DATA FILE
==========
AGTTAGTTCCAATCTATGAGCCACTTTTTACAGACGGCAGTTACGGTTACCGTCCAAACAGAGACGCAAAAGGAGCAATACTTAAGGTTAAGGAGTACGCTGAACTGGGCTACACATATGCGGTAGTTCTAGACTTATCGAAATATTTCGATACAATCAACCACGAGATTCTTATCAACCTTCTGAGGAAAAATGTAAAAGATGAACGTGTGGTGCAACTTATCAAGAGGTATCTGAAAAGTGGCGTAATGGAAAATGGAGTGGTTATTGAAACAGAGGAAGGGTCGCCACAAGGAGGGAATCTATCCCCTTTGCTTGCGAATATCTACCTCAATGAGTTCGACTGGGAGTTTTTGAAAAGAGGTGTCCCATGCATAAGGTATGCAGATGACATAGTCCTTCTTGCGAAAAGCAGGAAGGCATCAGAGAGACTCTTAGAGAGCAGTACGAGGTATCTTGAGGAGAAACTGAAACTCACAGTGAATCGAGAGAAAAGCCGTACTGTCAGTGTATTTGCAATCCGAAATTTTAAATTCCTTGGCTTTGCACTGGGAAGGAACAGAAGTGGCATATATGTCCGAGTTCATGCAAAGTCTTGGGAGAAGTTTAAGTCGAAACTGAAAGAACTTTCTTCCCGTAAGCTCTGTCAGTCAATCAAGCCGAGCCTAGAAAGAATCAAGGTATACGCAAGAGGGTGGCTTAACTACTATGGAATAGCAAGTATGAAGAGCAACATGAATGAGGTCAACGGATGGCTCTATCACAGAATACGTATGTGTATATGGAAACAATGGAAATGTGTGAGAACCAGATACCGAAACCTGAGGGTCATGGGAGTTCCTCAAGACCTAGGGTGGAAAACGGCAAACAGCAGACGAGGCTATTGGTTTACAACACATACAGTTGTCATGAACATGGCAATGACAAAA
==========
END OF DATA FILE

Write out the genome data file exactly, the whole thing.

AGTTAGTTCCAATCTATGAGCCACTTTTTACAGACGGCAGTTACGGTTACCGTCCAAACAGAGACGCAAAAGGAGCAATACTTAAGGTTAAGGAGTACGCTGAACTGGGCTACACATATGCGGTAGTTCTAGACTTATCGAAATATTTCGATACAATCAACCACGAGATTCTTATCAACCTTCTGAGGAAAAATGTAAAAGATGAACGTGTGGTGCAACTTATCAAGAGGTATCTGAAAAGTGGCGTAATGGAAAATGGAGTGGTTATTGAAACAGAGGAAGGGTCGCCACAAGGAGGGAATCTATCCCCTTTGCTTGCGAATATCTACCTCAATGAGTTCGACTGGGAGTTTTTGAAAAGAGGTGTCCCATGCATAAGGTATGCAGATGACATAGTCCTTCTTGCGAAAAGCAGGAAGGCATCAGAGAGACTCTTAGAGAGCAGTACGAGGTATCTTGAGGAGAAACTGAAACTCACAGTGAATCGAGAGAAAAGCCGTACTGTCAGTGTATTTGCAATCCGAAATTTTAAATTCCTTGGCTTTGCACTGGGAAGGAACAGAAGTGGCATATATGTCCGAGTTCATGCAAAGTCTTGGGAGAAGTTTAAGTCGAAACTGAAAGAACTTTCTTCCCGTAAGCTCTGTCAGTCAATCAAGCCGAGCCTAGAAAGAATCAAGGTATACGCAAGAGGGTGGCTTAACTACTATGGAATAGCAAGTATGAAGAGCAACATGAATGAGGTCAACGGATGGCTCTATCACAGAATACGTATGTGTATATGGAAACAATGGAAATGTGTGAGAACCAGATACCGAAACCTGAGGGTCATGGGAGTTCCTCAAGACCTAGGGTGGAAAACGGCAAACAGCAGACGAGGCTATTGGTTTACAACACATACAGTTGTCATGAACATGGCAATGACAAAA